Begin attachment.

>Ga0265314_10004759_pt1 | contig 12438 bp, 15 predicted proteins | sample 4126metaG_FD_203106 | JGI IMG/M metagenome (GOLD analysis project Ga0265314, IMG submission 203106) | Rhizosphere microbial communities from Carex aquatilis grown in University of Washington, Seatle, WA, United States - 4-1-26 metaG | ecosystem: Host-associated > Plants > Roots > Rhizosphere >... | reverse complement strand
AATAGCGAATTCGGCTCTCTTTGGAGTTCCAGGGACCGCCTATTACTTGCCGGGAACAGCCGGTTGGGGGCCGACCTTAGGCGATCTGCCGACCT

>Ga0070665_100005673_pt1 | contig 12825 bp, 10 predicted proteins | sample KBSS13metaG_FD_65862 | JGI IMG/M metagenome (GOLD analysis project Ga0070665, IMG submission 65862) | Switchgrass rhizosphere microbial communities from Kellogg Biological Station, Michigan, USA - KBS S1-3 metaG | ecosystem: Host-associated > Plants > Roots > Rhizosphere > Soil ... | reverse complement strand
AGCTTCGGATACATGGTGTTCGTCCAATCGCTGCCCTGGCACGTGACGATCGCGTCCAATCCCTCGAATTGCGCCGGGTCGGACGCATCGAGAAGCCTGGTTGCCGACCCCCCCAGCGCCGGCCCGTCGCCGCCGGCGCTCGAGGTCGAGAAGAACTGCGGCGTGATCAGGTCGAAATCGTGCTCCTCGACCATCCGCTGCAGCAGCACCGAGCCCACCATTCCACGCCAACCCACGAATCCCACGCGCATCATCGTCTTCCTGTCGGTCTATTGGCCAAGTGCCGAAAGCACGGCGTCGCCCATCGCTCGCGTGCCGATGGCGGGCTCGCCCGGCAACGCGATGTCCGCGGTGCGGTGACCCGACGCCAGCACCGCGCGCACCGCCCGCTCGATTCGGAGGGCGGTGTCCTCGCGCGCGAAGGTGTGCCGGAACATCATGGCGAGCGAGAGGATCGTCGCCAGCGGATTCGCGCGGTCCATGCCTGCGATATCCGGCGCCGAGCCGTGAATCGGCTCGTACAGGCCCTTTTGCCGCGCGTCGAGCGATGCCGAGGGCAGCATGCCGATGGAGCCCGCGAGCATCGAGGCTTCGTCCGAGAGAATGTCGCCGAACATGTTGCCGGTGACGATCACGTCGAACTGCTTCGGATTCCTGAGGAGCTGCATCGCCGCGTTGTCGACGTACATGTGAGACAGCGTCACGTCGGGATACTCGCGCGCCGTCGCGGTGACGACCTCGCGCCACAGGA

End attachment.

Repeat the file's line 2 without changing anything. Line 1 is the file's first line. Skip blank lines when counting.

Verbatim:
AATAGCGAATTCGGCTCTCTTTGGAGTTCCAGGGACCGCCTATTACTTGCCGGGAACAGCCGGTTGGGGGCCGACCTTAGGCGATCTGCCGACCT